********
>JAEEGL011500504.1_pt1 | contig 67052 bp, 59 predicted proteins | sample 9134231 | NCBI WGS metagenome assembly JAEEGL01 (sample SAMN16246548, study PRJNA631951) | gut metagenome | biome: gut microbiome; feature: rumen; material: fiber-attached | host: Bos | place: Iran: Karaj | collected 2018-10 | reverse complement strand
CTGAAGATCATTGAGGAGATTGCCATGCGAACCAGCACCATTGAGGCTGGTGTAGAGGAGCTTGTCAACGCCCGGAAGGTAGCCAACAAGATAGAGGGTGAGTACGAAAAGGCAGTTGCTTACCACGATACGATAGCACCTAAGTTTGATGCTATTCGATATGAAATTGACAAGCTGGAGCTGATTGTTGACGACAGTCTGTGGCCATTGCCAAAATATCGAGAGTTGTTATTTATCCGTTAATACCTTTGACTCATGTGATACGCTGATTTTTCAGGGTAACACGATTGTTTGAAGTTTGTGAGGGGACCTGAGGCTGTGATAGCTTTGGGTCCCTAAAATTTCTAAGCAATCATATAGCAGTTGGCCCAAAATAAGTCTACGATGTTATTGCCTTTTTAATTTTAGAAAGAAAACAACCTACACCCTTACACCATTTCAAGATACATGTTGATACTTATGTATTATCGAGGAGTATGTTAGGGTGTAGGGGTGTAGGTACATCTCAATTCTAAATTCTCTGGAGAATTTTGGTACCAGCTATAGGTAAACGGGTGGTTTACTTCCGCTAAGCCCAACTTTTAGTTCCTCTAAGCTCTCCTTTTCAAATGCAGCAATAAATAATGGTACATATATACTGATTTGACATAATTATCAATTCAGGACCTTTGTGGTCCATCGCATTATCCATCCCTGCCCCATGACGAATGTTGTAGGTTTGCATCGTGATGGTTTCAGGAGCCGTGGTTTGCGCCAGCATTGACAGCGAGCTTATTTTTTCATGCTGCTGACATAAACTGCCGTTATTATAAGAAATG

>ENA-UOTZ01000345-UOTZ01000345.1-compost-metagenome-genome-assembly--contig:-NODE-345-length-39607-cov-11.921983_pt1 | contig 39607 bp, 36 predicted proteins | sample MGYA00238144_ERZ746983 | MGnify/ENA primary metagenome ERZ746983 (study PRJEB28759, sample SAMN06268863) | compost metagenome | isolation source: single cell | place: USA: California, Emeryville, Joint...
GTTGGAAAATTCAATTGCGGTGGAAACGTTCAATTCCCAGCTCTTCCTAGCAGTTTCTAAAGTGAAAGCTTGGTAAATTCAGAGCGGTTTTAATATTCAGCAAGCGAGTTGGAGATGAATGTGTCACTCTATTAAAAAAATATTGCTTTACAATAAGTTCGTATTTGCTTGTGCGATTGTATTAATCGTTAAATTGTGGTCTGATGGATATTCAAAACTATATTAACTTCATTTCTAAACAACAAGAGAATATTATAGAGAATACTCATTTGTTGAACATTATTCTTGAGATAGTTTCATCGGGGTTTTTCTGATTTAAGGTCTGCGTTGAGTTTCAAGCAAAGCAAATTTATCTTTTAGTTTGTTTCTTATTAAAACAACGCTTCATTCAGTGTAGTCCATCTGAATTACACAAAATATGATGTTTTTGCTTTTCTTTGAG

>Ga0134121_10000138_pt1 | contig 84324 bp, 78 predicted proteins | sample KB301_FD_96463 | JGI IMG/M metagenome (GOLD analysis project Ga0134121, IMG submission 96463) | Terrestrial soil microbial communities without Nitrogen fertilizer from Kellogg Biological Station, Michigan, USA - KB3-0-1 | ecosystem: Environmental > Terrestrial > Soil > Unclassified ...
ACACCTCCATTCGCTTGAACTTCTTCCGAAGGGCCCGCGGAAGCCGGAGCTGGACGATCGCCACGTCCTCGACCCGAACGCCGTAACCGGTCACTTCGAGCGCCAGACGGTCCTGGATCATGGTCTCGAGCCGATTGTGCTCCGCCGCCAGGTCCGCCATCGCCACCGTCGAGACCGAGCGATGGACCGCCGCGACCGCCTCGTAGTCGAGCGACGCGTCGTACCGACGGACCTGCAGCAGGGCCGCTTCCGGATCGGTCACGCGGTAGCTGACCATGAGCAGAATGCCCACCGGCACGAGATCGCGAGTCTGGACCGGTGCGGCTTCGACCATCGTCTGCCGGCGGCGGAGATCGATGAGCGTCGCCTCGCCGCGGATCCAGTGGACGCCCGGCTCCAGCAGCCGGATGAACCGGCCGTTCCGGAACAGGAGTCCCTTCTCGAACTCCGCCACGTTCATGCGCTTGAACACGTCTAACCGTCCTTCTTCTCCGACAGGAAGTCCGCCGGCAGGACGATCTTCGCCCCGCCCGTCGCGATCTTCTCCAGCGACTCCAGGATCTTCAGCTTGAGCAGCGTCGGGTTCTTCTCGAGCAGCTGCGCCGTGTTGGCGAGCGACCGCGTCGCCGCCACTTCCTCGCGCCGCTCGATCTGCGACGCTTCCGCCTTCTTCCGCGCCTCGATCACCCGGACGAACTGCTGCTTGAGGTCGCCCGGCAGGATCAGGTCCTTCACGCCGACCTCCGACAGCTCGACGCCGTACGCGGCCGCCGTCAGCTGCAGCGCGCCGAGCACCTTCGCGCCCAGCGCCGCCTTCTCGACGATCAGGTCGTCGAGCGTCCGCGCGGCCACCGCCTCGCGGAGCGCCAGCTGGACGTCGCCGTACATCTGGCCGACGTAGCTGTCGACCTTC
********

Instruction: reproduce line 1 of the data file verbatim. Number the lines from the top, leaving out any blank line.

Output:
>JAEEGL011500504.1_pt1 | contig 67052 bp, 59 predicted proteins | sample 9134231 | NCBI WGS metagenome assembly JAEEGL01 (sample SAMN16246548, study PRJNA631951) | gut metagenome | biome: gut microbiome; feature: rumen; material: fiber-attached | host: Bos | place: Iran: Karaj | collected 2018-10 | reverse complement strand